Are you paying for these samples out of your own pocket?

It’s not being paid for. The samples are being collected, put in alcohol, and kept in a refrigerator.

Are you going to send them back to Ambodat?

If they want them, I have sent them a map of all the sample sites. And they may not want all the sample sites, but that will be their choice of what they want to use. Other organizations, like Trout Unlimited, that got the original grant in the first place, will be interested in the bull trout.

And the bull trout is a native species to the area.

They are a native species. It’s a little bit of a mystery how they got here, but they originally were as far south as the McCloud River in California. They went extinct from there in the 1990s. But there’s no connection through the rivers now to the populations that are in Central Oregon. Central Oregon on Metolius River and the Warm Springs reservation have possibly the healthiest population in the U.S.

And the Basin?

The Basin has a population here. It’s very unusual. It surprises people to learn about it. There’s some along the edge of the Cascades and some of the creeks of the Upper Sprague River in both branches, the north and the south forks.

There is a display of fish at Wood River Wetland for trout there, and I think the Bull Trout is listed.

Yes, it’s there. So, for a while, I worked for the Lonesome Duck about four miles downstream as a consulting biologist, full time there, and we had a team of guides, and every once in a while, a guide would report somebody catching one. Now, another thing that happens is they look so much like a brook trout that people don’t know. And there are warnings when you get into the area, signs up along the road to tell you if you don’t know the difference, you better not keep it between a brook trout and a bull trout. And I can think of a sign way up on the Sycan right now, the Sycan River, warning people that you’re coming into bull trout country, so it’s better to know what you’re doing. They’re very similar. And it’s possible that people are getting them and don’t even know.

Do you have a goal in mind? What’s your mission with the DNA testing?

To find out where the different fish are. And you can get some idea of the size of the population and to supply the baseline material for areas that do need the restoration, helping the fish try to come back to natural populations again. What I would be doing is supplying data to interested organizations like the Tribes and Trout Unlimited. Each one has kind of its own niche, what they’re most interested in. And the Tribe is very interested in the suckers, of course, and they may be interested in Bull Trout, too. I’ll make that all available.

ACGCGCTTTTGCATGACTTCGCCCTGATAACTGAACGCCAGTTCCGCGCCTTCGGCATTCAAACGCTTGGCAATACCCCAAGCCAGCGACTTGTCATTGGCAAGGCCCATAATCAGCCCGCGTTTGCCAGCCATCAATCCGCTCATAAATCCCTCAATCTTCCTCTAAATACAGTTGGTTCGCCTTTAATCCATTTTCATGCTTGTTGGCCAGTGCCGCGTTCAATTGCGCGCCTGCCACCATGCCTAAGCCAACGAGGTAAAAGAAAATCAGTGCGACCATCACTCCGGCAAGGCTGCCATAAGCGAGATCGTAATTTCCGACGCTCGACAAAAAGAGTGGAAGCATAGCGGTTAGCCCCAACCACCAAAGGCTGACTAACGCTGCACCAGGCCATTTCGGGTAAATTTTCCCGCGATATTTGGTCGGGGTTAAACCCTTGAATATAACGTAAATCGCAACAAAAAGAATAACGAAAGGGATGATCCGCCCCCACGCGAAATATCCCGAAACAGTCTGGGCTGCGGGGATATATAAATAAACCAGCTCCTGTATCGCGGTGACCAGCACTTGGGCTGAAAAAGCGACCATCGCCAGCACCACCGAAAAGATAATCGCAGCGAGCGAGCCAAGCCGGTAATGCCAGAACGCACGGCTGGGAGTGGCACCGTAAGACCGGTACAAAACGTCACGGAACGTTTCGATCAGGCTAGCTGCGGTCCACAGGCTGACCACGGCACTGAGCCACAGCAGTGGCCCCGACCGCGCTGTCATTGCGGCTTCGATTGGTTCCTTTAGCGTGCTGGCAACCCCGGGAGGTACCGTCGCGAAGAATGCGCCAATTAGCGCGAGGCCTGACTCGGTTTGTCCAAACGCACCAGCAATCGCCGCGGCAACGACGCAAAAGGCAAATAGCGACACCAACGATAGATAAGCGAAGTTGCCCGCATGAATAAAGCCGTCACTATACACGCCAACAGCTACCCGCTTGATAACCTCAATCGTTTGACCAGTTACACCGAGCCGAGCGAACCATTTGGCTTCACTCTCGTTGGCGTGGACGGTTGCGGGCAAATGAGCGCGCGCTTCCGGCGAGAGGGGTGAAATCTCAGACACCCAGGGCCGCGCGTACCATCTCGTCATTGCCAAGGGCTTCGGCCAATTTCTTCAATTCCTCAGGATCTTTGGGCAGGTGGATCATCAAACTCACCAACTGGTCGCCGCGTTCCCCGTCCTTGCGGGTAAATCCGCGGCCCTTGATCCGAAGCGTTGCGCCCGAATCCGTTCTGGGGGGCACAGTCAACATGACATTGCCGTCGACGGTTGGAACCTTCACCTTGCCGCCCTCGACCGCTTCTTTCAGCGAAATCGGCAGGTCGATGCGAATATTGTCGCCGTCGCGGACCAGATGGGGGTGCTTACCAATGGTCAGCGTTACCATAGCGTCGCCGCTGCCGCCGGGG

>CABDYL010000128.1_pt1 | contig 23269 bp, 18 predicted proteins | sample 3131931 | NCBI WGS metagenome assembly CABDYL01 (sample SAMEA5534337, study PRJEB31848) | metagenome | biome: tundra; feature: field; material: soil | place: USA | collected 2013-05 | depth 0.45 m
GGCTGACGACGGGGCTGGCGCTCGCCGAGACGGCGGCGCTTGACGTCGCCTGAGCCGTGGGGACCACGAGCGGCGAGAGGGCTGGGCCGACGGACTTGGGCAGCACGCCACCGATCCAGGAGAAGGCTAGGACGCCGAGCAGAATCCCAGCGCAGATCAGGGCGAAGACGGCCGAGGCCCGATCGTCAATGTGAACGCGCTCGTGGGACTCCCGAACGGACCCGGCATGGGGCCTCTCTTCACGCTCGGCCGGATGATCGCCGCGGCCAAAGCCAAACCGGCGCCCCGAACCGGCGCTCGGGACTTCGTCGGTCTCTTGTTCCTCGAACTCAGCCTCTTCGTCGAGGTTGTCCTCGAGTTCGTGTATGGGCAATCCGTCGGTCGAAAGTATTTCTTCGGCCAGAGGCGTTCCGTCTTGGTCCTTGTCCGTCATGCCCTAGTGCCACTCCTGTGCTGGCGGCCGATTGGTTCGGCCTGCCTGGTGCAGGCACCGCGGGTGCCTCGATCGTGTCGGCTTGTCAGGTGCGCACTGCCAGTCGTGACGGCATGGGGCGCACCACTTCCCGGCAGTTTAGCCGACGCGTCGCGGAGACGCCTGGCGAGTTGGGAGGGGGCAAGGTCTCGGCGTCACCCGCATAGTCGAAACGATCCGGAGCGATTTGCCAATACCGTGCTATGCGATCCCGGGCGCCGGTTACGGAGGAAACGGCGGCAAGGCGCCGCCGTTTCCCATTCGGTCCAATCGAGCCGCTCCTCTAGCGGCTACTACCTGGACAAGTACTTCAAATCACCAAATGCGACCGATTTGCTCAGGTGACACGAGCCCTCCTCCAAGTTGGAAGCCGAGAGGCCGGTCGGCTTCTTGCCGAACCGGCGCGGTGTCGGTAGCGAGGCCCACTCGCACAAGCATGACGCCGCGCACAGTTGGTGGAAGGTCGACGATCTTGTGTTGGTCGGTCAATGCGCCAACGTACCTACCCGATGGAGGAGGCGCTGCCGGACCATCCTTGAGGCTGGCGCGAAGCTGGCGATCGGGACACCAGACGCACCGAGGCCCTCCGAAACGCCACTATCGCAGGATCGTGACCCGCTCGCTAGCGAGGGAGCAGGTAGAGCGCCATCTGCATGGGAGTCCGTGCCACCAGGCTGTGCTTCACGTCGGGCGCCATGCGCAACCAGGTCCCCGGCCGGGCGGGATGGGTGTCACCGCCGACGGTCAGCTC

When is your timeline to complete this part of your project?

There is no particular timeline. And that’s one of the things about DNA: it can last indefinitely. It depends on how it’s preserved. But right now, I’m trying to get over to the point where somebody else can help with the funding of it. I don’t care that much about who funds it. But somebody, especially those that are interested in seeing what’s in those streams from the DNA, they would be the ones most likely to want to pay for those samples. And I recently found three labs that can run those samples for a couple of years. I did not know which lab could run the samples by the protocol in which they were preserved. And I had to look that up and ask some other people for help.

If you could get involved with the Tribes? What would you like to see them do?

I just like to encourage them to continue doing what they’re doing: preserving these populations. Trying to get back to the original conditions that were here, a healthy population of all the native species.

Is there anything else you would like to add?

Well, I’d like to encourage people with something you asked me before: there are different places where people can volunteer their work. And there is a lot of money available; a grant writer would be great. Because I just don’t have enough time to do that. I’m just a one-man show. And I would rather just be a consultant for this work, non-paid, and help other people. For grant writing and fieldwork, Trout Unlimited needs some field people here; there’s a very small group. And a lot of us, well, I’m 75, a lot of us are that age, and we need some younger people that are interested in this and willing to supply muscle power, brain power — all of it’s needed.

And if somebody wants to get involved, how do they contact you?

Email is best: [email protected].